Saturday, May 24, 2008

Comcast trying to sell 46 outlying cable systems

PHILADELPHIA (AP) — Comcast Corp. is trying to sell 46 smaller cable systems serving 400,000 to 500,000 subscribers as it seeks to improve efficiency by shedding disparate operations.

"It's not about money at all," said Robert Serrano, an analyst at SNL Kagan in Monterey, Calif. "They are pruning some of the more outlying areas in order to make a more efficient cluster."

Serrano said Comcast, the nation's largest cable TV operator, could get $3,000 to $4,500 per subscriber, although sale prices would vary by asset.

Most of the cable systems are in eight states — Maine, Kentucky, Louisiana, New Mexico, Virginia, Georgia, West Virginia and California, and almost one-fourth of them are in rural central and northern Maine.

The Times Record in Brunswick, Maine, was the first to report that Comcast was selling 46 systems.

John Goran, chairman of the cable TV regulatory board in Freeport, Maine, said Comcast told him about its plans a week ago. Comcast serves 14 towns in Maine and is looking to get out of 11.

In Maine, the most logical buyer for Comcast subsidiaries is Time Warner Cable Inc., which serves 85 percent of Maine, including areas surrounding the 11 municipalities Comcast hopes to bow out of, Goran said. A Time Warner spokesman declined to comment.

Comcast took over the Maine systems after it acquired York, Maine-based Susquehanna Communications in May 2006 for $540 million in cash. It already owned 30 percent of SusCom and valued the entire asset at $775 million.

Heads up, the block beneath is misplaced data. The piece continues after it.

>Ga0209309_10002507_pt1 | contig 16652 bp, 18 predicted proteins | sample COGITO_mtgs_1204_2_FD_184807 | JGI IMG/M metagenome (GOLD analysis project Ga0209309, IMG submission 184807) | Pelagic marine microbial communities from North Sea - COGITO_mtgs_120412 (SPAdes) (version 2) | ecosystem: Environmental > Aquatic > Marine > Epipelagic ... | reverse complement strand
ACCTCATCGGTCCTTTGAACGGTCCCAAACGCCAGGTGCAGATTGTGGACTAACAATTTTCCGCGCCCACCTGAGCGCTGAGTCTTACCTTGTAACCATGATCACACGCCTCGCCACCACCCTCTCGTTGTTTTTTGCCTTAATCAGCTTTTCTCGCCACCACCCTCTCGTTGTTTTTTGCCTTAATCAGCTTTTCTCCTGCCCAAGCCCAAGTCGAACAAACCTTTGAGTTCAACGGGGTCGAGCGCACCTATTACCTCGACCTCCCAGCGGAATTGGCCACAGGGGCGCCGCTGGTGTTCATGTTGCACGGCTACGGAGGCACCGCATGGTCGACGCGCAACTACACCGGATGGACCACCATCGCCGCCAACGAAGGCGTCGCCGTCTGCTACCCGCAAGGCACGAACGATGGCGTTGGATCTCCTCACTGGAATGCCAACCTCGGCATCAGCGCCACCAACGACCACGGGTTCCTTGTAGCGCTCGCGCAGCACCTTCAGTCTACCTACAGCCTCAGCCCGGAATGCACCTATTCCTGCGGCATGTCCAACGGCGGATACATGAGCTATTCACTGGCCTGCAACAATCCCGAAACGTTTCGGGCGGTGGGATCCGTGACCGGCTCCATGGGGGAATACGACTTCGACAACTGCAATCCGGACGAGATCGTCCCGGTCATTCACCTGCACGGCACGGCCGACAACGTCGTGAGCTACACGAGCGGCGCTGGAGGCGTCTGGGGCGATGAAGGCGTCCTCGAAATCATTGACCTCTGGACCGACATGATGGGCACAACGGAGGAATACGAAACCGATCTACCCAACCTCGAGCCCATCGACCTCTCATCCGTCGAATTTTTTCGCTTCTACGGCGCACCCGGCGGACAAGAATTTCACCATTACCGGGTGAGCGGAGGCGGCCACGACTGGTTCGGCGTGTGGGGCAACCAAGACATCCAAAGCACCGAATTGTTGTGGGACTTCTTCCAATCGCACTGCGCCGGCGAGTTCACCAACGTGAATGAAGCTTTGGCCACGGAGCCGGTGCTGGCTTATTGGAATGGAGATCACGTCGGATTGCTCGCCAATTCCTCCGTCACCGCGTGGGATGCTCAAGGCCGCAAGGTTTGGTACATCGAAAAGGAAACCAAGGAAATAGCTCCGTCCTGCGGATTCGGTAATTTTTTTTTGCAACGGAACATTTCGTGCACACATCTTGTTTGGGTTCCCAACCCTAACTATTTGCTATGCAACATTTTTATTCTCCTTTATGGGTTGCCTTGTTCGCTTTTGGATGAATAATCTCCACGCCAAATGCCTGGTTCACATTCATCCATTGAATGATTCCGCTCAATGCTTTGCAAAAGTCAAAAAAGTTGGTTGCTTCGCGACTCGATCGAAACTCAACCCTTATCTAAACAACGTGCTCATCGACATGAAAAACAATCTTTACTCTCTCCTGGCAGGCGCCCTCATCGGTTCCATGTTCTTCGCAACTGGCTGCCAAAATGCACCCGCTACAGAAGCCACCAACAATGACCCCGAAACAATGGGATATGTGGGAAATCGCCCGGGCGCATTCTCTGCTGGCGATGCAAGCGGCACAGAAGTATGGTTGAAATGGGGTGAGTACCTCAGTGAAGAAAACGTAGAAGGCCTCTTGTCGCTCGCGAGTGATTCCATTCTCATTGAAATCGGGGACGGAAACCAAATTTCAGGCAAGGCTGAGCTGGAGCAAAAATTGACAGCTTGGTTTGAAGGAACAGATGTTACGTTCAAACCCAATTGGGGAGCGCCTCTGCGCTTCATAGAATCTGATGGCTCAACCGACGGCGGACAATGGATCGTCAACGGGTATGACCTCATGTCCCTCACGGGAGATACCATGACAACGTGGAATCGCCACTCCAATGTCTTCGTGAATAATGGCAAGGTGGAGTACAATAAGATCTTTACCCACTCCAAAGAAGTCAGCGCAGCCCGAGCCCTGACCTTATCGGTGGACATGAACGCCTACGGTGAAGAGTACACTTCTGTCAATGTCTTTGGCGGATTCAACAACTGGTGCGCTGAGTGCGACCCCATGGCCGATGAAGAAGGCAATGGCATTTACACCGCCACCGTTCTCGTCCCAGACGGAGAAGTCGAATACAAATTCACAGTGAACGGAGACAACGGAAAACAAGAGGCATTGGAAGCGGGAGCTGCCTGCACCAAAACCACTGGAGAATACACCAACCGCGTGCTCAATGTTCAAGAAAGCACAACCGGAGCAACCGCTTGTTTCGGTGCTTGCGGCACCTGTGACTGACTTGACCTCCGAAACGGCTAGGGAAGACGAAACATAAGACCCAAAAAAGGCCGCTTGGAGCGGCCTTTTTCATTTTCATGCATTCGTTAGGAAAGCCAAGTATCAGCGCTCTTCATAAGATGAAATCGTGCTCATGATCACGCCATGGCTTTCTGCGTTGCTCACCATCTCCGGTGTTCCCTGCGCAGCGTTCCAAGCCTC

When a cable system is concentrated geographically, it is cheaper to provide services, Serrano said. If the area also happens to be more affluent, the company gets the added benefit of higher revenue per household.

After selling the nearly four dozen systems, Comcast might buy other cable systems closer to where it already has a substantial presence, said Bruce Leichtman, president of the Leichtman Research Group in Durham, N.H.

Goran hopes his new cable operator will be able to offer digital voice services, something his Freeport home doesn't get from Comcast even though it's close to downtown.

"We don't have Internet phone, no video on demand or any of those advanced services," he said. "We have standard cable and high-definition and premium channels and that's it."

Shares of Comcast fell 58 cents, or 2.6 percent, to $21.62 Friday.

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